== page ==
We have committed to invest some £2.3 billion in child care support in universal credit—that is £2 billion spent on the current system and an extra £300 million we secured in order to extend support to parents working less than 16 hours. That should give them what is really important—support in work across the hours—and it means that some 80,000 more families will get child care under universal credit.
In the Netherlands there is a system of agencies that train and regulate childminders. That country has twice the number of childminders per head than we do in the UK and its child care is also more affordable. Will the Secretary of State look into what happens in the Netherlands, with a view to getting better value for the universal credit money and getting more people into work as childminders?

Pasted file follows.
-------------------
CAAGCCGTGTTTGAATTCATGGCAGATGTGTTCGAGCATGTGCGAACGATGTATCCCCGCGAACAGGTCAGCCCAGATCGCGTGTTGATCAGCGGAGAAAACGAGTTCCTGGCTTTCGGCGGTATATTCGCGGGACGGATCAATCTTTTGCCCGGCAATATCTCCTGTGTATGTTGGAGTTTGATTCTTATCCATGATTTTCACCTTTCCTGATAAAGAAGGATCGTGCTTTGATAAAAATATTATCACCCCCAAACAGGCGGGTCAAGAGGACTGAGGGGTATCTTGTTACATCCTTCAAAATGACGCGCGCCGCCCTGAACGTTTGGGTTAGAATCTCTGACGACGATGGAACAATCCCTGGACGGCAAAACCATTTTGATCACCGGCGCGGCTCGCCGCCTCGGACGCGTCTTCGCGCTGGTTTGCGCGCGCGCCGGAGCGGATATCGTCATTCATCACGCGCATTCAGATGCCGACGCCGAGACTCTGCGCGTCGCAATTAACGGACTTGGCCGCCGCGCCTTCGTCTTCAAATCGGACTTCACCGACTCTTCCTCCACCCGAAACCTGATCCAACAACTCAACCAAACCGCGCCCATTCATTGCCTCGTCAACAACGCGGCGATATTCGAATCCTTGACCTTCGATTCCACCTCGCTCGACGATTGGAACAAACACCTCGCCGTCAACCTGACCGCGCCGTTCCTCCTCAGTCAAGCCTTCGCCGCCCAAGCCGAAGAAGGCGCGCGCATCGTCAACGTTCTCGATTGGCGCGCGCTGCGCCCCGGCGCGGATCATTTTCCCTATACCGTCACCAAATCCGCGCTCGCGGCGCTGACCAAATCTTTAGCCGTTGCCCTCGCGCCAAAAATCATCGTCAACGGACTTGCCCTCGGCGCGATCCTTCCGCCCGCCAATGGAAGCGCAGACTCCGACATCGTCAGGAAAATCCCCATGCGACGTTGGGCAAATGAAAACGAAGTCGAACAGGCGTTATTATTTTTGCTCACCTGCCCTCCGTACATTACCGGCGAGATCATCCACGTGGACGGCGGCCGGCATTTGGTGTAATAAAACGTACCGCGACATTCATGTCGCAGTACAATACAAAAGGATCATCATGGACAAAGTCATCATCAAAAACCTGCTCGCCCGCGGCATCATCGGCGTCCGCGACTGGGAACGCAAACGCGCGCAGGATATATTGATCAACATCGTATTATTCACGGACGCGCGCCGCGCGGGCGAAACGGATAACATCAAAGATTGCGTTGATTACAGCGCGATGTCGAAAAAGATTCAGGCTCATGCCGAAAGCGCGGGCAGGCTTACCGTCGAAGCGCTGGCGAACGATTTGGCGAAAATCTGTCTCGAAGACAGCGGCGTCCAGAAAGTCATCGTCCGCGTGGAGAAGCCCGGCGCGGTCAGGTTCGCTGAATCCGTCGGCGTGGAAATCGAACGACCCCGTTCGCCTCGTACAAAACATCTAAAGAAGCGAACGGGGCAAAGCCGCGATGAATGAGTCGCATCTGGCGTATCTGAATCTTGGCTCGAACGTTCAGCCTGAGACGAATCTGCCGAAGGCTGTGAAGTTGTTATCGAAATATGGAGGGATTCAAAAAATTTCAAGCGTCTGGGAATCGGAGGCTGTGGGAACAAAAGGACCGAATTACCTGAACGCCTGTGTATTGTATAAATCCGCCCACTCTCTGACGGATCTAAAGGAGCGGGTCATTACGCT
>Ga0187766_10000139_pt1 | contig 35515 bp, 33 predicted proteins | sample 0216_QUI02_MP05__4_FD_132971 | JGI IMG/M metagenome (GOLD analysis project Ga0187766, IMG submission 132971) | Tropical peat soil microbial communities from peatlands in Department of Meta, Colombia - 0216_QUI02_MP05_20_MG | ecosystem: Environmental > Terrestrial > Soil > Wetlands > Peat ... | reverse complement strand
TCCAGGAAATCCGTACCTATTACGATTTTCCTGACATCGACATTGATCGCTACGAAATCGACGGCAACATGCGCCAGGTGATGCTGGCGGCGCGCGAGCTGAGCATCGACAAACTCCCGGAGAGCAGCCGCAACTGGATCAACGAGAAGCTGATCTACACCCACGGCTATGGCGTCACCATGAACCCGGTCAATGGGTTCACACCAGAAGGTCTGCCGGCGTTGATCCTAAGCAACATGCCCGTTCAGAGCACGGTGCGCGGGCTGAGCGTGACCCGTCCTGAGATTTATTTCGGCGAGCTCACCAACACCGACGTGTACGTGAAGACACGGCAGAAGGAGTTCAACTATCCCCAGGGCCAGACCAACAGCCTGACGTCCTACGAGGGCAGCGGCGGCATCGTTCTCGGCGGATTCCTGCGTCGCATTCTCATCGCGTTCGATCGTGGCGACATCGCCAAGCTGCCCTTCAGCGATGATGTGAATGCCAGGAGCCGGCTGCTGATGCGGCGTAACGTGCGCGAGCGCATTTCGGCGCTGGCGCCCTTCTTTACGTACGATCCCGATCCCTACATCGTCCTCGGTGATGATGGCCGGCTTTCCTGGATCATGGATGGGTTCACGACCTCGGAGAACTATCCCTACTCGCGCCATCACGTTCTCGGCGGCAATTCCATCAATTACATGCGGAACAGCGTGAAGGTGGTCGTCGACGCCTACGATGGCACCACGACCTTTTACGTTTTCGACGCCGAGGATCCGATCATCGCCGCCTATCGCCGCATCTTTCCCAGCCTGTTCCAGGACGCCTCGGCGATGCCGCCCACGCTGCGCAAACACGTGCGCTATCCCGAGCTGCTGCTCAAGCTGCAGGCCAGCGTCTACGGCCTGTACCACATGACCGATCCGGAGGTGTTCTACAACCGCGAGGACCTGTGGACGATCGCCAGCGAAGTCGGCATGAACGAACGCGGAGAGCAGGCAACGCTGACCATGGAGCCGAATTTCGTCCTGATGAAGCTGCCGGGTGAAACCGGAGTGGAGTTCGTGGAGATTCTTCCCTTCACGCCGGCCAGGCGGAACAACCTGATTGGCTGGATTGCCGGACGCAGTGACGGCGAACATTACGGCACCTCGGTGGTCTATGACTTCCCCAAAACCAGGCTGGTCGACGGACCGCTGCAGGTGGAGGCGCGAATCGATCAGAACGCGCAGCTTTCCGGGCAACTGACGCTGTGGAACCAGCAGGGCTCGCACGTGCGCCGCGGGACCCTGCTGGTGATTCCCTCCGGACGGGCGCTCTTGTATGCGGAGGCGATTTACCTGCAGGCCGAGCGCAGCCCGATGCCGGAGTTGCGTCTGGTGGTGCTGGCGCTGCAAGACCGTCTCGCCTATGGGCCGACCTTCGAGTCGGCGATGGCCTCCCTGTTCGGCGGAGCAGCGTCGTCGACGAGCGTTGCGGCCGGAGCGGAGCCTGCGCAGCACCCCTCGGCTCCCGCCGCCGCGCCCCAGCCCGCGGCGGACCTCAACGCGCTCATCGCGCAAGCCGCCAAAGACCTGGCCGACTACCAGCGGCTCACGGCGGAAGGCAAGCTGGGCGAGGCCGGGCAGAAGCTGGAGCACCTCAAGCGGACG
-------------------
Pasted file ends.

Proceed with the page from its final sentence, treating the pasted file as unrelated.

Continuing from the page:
I take this opportunity to congratulate my hon. Friend on the work that she has been doing on this. She is quite right that it is an important area and it is one that I have asked my Department and the Department for Education to consider together. Under the previous Government, the number of childminders fell quite dramatically. In 1996, there were about 100,000 and in 2011 that number had fallen below 60,000. That is a huge issue. When we took over, we found that the costs of child care in the UK are about the fourth highest in the world. My hon. Friend is absolutely right that there are big issues that we need to deal with and try to resolve so that we can get more people back to work with the support that they need.